Nori seaweed is even more recognizable: it's the edible seaweed you can buy in crispy paper-like sheets for rolling sushi. You'll often find it on the same Japanese food aisle as rice vinegar and soy sauce.
Wakame is a brown or dark green, stringy seaweed that can be found either fresh or dried in stores. Even when it's partially dry, wakame seaweed still appears wet and is moist to the touch, unlike nori, which, when fully dried out, is brittle and flaky. Dried wakame is thicker and chewier, and can be rehydrated after purchase.
Just like land vegetables, different forms of seaweed are similar in many ways, but each is its own entity.
The Top 5 Health Benefits of Wakame Seaweed
A superfood full of vegan-friendly nutrients, wakame seaweed has been proven to offer up the following health benefits.
1. Anti-Diabetic Abilities
One of the unique attributes of brown seaweed is the plant compound fucoxanthin, which has been shown to have both an anti-diabetic and anti-obesity effect on obese mice. Fucoxanthin-rich wakame lipids added to the animals' high-fat diets helped suppress body weight and lower symptoms of hyperinsulinemia, hyperleptinemia, and hyperglycemia. Researchers concluded that wakame has the ability to reverse insulin resistance.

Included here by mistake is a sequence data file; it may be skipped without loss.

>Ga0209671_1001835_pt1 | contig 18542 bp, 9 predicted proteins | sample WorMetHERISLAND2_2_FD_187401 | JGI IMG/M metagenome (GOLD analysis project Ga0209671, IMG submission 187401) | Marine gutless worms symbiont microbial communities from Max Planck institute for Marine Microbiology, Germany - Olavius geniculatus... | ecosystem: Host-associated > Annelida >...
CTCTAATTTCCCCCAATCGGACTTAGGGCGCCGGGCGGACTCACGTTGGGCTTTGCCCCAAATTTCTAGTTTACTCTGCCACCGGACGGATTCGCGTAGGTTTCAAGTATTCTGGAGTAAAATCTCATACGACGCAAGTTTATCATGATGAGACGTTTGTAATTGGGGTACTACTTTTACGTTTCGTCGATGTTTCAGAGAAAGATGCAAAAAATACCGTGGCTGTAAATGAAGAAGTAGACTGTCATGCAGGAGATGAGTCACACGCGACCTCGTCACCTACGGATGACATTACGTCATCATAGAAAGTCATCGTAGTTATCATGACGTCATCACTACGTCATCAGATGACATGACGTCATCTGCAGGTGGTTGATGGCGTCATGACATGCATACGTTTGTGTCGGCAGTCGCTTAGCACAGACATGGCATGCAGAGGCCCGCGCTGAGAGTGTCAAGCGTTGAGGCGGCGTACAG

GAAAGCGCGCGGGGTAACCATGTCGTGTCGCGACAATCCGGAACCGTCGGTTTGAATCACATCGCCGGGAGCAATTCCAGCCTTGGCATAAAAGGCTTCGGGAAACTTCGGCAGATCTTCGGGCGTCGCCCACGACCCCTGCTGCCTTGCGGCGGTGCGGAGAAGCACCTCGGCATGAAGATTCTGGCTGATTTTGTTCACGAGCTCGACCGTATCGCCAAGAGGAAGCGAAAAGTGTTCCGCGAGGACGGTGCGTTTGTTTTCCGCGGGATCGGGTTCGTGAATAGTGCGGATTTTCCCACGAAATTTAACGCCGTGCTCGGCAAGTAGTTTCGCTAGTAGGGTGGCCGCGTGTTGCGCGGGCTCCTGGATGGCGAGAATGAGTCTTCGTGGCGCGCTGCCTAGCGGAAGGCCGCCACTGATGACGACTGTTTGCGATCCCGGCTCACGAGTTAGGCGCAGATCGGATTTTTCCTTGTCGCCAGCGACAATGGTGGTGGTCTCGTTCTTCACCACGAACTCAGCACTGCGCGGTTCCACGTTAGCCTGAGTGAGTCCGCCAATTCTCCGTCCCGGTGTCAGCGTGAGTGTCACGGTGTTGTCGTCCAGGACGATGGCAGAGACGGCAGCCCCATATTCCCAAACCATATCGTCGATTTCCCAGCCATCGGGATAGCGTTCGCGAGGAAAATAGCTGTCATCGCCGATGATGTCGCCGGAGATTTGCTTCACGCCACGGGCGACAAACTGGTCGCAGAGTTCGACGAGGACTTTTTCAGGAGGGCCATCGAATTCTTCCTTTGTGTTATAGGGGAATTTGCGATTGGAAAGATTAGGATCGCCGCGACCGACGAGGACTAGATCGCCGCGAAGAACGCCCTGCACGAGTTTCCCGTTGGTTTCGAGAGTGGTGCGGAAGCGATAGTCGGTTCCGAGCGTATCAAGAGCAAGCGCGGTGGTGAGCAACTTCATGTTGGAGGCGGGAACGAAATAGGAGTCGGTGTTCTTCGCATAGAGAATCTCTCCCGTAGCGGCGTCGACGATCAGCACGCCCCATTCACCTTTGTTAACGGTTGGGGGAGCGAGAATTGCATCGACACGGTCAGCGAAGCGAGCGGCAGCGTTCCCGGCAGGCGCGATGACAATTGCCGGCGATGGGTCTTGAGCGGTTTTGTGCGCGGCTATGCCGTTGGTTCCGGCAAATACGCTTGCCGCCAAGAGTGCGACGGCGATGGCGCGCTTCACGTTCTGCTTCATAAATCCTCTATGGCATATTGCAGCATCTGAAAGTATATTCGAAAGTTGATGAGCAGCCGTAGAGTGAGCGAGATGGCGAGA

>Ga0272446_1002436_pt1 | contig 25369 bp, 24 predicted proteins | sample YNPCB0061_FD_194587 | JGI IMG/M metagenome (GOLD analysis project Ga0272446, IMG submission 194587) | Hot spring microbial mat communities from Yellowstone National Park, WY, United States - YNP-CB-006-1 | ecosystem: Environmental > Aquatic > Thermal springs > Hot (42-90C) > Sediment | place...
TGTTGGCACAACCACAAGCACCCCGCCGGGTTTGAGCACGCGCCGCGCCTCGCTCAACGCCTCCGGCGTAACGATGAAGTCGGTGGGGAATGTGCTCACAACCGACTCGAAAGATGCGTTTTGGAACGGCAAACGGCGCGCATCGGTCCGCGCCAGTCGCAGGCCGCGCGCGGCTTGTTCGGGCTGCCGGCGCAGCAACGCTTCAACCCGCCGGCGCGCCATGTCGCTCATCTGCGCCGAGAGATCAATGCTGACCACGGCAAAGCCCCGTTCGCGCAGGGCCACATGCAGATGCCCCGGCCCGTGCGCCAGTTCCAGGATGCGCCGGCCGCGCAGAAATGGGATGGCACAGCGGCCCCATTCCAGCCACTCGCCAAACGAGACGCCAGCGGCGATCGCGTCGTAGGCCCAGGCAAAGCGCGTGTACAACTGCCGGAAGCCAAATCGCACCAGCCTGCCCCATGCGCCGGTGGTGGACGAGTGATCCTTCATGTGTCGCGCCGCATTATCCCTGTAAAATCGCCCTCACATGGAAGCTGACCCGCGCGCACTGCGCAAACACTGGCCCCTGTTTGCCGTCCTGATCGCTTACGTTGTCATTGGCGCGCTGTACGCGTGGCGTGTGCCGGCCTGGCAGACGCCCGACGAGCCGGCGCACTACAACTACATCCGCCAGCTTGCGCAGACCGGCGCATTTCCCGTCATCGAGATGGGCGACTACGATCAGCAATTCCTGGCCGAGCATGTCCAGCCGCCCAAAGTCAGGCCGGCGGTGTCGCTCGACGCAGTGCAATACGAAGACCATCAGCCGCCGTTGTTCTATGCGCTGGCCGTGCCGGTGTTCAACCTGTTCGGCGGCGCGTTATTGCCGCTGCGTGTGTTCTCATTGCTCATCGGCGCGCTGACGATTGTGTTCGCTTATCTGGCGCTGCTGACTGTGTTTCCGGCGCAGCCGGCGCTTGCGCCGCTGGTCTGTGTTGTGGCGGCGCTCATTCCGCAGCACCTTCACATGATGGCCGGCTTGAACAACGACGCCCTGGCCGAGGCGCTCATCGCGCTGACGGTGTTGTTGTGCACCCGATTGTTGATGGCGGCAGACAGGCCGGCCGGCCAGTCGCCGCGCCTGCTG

2. Omega-3 Fatty Acid Content
Modern diets are often skewed in their essential fatty acid ratios. We should be eating a nearly 1:1 ratio of omega-3 to omega-6 fatty acids, but due to the proliferation of refined vegetable oils (high in omega-6s) in processed foods and the lack of access many people have to more expensive omega-3 foods like fresh fish and nuts, the ratio can actually be closer to 1:20. This imbalance leads to increased inflammation, which can contribute to chronic conditions like diabetes and arthritis.
Omega-3 foods are known to help lower cholesterol levels, reduce feelings of depression and anxiety, and improve skin health and radiance. Wakame and other seaweeds can help balance your omegas by contributing more omega-3 fatty acids to your diet.
3. Fat-Burning Fuel